Price struggles vs. Bucs but feels strong

Ace allows seven runs after three solid innings, but focused on health

Price struggles vs. Bucs but feels strong

LAKELAND, Fla. -- David Price seems to have found a pattern. It's a good one for the first three innings, not so much after that.

Five days after the Tigers' ace retired the first 10 batters and last 10 batters he faced, giving up three runs in a three-batter span in between, he seemed headed down the same path Tuesday. He not only retired the Pirates in order the first time through the lineup, but he also left his outfielders with nothing to do until the ninth batter of the game, Pirates starter Vance Worley.

Then came the second turn through the lineup, and four runs in a six-batter span on the fourth. Three of the four hits either went to the outfield fence or, in the case of Francisco Cervelli's two-run homer to straightaway center and Andrew McCutchen's ground-rule double to the deepest part of right-center, cleared it.

Price only briefly recovered this time, taking on a three-run sixth inning on his way to seven runs allowed over six innings in his final outing before Opening Day.

"Gotta get more outs, especially when they get runners on base," Price said. "I need to get outs, try to get some by myself. Those are big, especially with guys in scoring position, being able to get that big strikeout or a weak fly ball where nobody can advance. Being able to recognize those situations and being able to make the pitches to get those. I didn't do a good enough job of that today, but I feel good."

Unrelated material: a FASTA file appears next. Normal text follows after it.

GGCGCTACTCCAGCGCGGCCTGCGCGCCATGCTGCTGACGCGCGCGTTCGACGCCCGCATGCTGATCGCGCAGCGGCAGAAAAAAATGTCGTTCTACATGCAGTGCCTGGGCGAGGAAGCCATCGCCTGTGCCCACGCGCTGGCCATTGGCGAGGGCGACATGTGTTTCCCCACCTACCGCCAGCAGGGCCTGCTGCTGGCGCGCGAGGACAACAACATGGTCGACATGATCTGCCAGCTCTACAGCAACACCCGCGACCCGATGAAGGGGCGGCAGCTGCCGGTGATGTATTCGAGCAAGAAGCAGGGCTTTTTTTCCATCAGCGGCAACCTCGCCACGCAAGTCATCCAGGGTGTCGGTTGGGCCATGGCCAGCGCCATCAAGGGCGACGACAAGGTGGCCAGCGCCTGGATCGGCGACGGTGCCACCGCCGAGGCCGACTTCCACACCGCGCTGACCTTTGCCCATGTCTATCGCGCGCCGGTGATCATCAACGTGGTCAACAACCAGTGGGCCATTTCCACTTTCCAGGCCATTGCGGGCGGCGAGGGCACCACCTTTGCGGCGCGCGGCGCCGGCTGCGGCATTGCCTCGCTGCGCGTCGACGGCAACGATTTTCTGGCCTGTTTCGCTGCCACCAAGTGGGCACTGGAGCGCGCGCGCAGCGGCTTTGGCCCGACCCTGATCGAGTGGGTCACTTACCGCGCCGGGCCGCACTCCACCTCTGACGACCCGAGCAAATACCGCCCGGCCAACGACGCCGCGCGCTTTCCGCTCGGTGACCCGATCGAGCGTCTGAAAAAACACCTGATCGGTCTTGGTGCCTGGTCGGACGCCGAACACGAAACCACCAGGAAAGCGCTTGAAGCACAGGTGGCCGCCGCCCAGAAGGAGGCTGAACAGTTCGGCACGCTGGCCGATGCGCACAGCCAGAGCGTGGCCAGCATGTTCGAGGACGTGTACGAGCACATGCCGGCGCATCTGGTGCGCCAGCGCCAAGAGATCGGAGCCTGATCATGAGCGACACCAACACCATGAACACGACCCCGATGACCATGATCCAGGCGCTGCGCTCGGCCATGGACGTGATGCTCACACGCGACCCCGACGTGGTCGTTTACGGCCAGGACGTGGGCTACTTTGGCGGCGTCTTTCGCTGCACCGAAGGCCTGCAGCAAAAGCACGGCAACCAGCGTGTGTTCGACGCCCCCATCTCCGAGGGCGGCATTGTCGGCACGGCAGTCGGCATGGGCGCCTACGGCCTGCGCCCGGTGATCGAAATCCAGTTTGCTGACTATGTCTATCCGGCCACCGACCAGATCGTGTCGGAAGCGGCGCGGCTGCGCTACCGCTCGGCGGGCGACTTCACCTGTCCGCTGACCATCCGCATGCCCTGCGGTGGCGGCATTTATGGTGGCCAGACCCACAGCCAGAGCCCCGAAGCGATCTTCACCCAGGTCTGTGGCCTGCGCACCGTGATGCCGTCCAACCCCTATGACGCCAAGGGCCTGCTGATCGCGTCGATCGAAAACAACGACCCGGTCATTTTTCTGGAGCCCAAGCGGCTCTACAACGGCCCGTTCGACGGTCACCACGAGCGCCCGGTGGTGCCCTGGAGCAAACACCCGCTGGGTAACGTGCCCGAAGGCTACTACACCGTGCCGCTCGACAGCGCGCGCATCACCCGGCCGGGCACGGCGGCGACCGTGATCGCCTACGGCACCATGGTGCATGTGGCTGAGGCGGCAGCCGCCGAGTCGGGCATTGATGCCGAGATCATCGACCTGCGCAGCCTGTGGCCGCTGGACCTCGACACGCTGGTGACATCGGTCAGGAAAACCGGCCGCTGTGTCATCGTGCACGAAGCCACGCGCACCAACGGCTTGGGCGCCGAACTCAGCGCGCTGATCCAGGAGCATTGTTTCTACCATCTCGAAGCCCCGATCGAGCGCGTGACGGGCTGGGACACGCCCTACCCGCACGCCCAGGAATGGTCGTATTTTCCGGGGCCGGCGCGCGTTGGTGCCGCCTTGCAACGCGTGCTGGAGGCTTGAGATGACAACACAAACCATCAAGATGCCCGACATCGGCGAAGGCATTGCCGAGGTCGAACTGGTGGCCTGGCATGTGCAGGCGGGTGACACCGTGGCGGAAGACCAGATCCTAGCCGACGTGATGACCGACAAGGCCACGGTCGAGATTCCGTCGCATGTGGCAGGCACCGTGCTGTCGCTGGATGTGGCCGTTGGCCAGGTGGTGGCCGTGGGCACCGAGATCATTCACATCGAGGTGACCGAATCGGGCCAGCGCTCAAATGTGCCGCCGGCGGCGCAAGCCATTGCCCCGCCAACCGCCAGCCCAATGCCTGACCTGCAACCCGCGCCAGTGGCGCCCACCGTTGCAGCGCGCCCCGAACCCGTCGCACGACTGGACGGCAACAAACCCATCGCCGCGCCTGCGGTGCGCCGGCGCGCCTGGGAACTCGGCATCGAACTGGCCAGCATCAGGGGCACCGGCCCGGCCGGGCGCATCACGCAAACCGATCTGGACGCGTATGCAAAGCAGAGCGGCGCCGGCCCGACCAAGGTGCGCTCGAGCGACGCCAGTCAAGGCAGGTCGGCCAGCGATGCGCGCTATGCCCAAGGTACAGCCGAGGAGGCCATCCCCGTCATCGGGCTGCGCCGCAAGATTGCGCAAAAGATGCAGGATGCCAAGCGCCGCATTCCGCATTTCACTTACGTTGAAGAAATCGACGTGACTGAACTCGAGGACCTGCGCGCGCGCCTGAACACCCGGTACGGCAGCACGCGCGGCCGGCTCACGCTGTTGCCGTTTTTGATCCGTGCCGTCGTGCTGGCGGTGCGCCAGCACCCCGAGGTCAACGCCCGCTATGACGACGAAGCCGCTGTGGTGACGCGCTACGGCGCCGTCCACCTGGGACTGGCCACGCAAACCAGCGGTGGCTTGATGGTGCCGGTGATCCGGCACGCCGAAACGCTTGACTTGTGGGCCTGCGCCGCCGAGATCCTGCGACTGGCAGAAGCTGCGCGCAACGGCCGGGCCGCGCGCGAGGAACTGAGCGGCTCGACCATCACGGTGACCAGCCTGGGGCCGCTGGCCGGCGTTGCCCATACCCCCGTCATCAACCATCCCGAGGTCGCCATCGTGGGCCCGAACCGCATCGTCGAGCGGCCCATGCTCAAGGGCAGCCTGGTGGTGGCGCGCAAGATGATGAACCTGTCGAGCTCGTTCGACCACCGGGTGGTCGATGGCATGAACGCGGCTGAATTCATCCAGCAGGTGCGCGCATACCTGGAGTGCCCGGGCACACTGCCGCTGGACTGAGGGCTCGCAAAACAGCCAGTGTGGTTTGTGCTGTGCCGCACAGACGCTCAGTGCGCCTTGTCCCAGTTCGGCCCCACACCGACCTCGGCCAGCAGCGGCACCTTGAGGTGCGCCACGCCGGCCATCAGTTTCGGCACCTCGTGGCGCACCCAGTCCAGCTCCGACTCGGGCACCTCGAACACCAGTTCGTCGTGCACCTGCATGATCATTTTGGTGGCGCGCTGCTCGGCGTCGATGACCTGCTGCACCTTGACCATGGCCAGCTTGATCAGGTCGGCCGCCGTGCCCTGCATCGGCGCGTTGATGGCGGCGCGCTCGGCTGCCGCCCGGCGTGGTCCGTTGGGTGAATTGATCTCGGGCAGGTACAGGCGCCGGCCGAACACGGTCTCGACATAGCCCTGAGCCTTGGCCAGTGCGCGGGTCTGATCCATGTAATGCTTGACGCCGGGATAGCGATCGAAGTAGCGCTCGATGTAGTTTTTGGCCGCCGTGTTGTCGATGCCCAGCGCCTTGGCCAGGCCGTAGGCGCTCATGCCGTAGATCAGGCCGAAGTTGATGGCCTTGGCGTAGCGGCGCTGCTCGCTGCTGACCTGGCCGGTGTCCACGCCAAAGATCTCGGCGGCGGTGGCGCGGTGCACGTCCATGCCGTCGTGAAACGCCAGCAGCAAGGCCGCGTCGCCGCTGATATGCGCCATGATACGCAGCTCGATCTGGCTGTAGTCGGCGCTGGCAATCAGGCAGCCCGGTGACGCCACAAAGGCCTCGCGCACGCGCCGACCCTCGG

At this point, that last part is what matters most to him. If he was dominating with an aching arm, he said, he'd be worried. As it is, he'll be ready when the outs count.

"I just wanted to go out there and put together a strong outing," Price said. "But my body feels good. I'd rather my body feel the way it does right now and have a 10 ERA as opposed to having some kinks or some soreness and having a zero ERA right now. Bodywise, I feel great, and that's what you want."

If there's one commonality to take out of the two outings, it might be the struggles with runners on base. That might have something to do with him pitching out of the stretch, though his windup is very similar to his stretch.

"A couple of times I've caught him on occasion out of the stretch [where] he doesn't have as good of command with some pitches," catcher Alex Avila said, "but I think that's just a bad start. It's not like it happens all the time."

Manager Brad Ausmus agreed.

"Early he looked sharp," Ausmus said. "It seemed like he was a little out of sync once he got into the stretch, but it's funny, it's never really bothered me when a good pitcher on his last spring start doesn't have his best outing. It's kind of a reminder that this game's not easy. I'm not even the slightest bit worried about it."

Jason Beck is a reporter for MLB.com. Read Beck's Blog and follow him on Twitter @beckjason. This story was not subject to the approval of Major League Baseball or its clubs.